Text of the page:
In a unanimous decision Thursday the Kentucky Supreme Court upheld Gov. Andy Beshear’s emergency regulations to slow the spread of the coronavirus.

The state’s highest court issued a 103-page decision that declared Beshear acted appropriately declaring a state of emergency in March and was within his authority to invoke powers granted to him under state law.

Scott Circuit Court Judge Brian Privett issued a temporary restraining order against Beshear July 9 in a lawsuit brought by the Kentucky Department of Agriculture and its commissioner Ryan Quarles and Evans Orchard and Cider Mill. The lawsuit challenged the governor’s use of executive power during the pandemic. The Scott County case was not part of the court decision Thursday and will be dealt with later. Quarles is a Scott County native and Evans Orchard is located in Scott County.

The case included in Thursday’s decision involved a similar case in Boone County brought by an automobile race track, a bakery and a child care center.

“The Governor’s orders were, and continue to be, necessary to slow the spread of COVID-19 and protect the health and safety of all Kentucky citizens,” wrote the court in its opinion. “This type of highly contagious etiological hazard is precisely the type of emergency that requires a statewide response and properly services as a basis for the Governors actions under KRS Chapter 39A.”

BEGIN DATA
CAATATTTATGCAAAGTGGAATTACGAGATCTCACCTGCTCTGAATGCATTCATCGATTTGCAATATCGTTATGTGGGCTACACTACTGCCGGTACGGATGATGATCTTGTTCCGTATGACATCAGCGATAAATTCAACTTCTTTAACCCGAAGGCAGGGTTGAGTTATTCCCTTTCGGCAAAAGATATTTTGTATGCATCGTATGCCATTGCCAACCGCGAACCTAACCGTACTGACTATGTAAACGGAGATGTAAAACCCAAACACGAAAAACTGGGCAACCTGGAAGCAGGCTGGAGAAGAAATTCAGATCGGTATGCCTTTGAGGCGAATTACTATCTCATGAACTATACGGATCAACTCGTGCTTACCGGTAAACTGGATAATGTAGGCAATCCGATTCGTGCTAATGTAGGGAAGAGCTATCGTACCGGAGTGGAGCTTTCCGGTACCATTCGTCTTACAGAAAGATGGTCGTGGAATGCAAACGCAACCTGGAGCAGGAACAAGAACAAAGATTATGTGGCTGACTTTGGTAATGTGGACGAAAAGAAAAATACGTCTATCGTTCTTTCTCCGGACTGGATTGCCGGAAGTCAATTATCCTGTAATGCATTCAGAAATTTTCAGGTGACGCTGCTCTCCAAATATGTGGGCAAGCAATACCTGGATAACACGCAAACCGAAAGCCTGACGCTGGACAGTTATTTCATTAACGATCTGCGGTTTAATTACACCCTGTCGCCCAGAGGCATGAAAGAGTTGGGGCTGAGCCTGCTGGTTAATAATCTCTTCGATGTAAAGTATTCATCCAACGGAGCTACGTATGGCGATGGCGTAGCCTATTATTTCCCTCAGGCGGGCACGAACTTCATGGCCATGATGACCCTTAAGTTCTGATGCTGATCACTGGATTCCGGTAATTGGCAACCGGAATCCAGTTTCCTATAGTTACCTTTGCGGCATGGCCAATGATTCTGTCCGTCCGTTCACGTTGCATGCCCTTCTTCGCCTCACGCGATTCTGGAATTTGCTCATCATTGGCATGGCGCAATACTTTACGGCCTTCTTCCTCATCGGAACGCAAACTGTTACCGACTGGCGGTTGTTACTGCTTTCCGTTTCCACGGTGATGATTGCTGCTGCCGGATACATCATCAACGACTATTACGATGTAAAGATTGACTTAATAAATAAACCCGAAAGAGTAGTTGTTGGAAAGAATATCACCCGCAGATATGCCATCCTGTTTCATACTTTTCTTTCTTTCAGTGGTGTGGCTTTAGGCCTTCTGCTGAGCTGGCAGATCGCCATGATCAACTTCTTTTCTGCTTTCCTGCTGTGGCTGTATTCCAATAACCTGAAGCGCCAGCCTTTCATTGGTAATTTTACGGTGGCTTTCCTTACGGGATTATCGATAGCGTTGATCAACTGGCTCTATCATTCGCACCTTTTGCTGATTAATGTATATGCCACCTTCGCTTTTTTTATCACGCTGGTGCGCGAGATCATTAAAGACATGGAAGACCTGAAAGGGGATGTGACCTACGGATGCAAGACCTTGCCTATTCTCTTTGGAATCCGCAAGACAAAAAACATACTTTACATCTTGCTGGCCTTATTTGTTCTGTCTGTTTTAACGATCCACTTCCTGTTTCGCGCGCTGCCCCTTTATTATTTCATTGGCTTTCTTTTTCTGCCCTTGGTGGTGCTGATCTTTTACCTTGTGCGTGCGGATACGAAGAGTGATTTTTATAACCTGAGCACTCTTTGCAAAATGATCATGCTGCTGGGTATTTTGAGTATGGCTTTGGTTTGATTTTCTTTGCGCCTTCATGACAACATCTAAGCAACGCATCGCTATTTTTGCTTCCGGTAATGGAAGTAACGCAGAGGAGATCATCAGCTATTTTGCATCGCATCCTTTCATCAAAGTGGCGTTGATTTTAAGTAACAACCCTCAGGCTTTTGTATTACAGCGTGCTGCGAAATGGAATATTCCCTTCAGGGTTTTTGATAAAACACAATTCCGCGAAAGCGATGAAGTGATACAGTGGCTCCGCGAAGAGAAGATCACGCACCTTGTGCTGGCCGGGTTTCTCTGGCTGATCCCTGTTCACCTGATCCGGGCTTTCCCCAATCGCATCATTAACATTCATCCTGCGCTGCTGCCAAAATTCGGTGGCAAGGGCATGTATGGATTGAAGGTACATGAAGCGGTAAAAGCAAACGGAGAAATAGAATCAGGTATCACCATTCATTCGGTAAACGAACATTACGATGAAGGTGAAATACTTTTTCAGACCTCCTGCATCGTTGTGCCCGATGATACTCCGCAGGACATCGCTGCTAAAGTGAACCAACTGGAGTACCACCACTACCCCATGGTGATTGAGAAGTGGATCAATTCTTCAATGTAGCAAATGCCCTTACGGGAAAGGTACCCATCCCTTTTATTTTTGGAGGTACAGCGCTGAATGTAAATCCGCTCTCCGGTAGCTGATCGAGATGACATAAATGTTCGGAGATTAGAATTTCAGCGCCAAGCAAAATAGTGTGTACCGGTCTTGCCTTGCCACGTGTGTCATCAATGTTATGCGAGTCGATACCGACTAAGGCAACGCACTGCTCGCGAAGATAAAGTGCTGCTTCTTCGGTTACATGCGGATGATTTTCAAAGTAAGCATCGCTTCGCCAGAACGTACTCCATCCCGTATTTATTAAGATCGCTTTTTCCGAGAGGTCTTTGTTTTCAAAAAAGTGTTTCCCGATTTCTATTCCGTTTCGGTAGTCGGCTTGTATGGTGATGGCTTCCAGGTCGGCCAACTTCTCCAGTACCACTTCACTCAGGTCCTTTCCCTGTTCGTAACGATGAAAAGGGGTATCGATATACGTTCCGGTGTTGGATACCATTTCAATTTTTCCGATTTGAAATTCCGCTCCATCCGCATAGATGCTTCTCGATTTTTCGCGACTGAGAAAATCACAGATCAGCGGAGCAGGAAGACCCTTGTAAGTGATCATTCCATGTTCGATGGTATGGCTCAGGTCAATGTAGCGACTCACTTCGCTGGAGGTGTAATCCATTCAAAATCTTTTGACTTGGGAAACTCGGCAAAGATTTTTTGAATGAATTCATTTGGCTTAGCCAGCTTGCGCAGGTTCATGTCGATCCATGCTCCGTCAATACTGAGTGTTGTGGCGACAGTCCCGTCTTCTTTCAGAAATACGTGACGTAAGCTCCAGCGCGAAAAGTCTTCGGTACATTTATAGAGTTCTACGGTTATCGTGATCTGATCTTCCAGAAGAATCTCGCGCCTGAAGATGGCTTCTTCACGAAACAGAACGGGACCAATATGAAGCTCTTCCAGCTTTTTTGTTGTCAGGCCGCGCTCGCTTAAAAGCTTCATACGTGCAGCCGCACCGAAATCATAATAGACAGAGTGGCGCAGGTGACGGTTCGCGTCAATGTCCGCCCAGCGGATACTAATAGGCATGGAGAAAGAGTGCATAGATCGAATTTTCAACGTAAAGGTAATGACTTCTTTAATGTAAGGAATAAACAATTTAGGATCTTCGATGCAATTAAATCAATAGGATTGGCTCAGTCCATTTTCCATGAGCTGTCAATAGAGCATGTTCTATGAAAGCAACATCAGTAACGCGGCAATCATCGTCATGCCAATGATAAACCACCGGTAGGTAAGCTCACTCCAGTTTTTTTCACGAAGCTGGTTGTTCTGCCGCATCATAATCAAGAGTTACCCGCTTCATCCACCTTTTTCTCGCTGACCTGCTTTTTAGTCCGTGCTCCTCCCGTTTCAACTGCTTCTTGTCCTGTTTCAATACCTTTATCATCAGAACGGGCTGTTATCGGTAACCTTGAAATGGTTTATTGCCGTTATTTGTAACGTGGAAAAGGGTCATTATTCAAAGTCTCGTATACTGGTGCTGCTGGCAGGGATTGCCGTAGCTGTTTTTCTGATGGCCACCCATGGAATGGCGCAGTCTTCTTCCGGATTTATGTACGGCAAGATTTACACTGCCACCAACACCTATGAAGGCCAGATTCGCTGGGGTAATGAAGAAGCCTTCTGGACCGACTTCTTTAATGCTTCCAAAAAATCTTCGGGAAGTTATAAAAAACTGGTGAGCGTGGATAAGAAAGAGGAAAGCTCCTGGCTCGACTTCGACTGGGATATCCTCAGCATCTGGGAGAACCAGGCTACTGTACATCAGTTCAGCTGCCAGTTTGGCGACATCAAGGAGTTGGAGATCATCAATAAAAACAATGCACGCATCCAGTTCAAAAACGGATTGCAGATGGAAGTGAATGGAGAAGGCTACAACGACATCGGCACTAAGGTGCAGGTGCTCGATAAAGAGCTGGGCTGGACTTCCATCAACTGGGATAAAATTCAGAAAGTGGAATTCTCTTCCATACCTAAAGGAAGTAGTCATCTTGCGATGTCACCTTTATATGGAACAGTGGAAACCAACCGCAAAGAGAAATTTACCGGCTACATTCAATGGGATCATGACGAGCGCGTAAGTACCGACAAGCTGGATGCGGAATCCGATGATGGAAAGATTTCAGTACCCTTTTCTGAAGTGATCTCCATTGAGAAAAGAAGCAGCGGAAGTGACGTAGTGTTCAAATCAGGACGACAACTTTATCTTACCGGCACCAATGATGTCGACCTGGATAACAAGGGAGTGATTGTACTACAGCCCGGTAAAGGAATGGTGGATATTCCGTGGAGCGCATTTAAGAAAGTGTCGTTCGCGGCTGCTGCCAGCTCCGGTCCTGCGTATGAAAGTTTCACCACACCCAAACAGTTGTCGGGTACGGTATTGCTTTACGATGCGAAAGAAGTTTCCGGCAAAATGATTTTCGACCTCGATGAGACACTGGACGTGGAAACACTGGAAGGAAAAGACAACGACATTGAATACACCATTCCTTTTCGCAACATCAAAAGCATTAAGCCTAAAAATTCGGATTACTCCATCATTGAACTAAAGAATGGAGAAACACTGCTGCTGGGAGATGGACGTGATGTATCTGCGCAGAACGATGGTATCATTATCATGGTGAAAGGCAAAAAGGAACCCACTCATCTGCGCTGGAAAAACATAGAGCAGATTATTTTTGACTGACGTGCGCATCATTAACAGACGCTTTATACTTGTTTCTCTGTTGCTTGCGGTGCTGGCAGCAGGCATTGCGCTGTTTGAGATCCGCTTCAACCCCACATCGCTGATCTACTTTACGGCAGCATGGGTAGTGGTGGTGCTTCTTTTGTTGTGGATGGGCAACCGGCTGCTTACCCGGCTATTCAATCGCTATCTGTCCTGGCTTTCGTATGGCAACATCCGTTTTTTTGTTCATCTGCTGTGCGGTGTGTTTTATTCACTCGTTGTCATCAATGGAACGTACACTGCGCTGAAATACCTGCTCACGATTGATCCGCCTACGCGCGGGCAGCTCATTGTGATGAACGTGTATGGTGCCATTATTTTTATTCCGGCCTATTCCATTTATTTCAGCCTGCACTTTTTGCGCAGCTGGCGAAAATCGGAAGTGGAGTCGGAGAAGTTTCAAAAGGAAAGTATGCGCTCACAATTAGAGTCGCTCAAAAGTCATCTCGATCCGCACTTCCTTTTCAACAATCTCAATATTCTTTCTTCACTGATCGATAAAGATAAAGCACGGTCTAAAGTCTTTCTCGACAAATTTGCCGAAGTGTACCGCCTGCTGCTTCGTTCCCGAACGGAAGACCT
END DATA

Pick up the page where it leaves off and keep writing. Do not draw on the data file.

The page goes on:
Dozens of emergency orders issued by Beshear will now stay in effect. These orders include wearing a mask in public, child care center class sizes, restaurant seating capacity and others.

State Attorney General Daniel Cameron joined many of the lawsuits questioning how the restrictions were implemented. Arguments were heard on Sept. 17.

Representing Beshear was La Tasha Buckner who told the court the governor has the responsibility and legal authority to react quickly to emergency situations. Chad Meredith, solicitor general for the attorney general’s office, told the court that Beshear “created his own legal code.”

Kentucky Court of Appeals Judge Glen Acree declined to stop the retraining orders issued in Scott and Boone counties combined the two cases, and assigned the case to a three-judge appellate panel.

Beshear’s attorneys then appealed to the state Supreme Court, which put a hold on the retraining orders, leaving all the orders in effect until the court could hear the case and had all similar cases transferred to the high court.


Mike Scogin can be reached at

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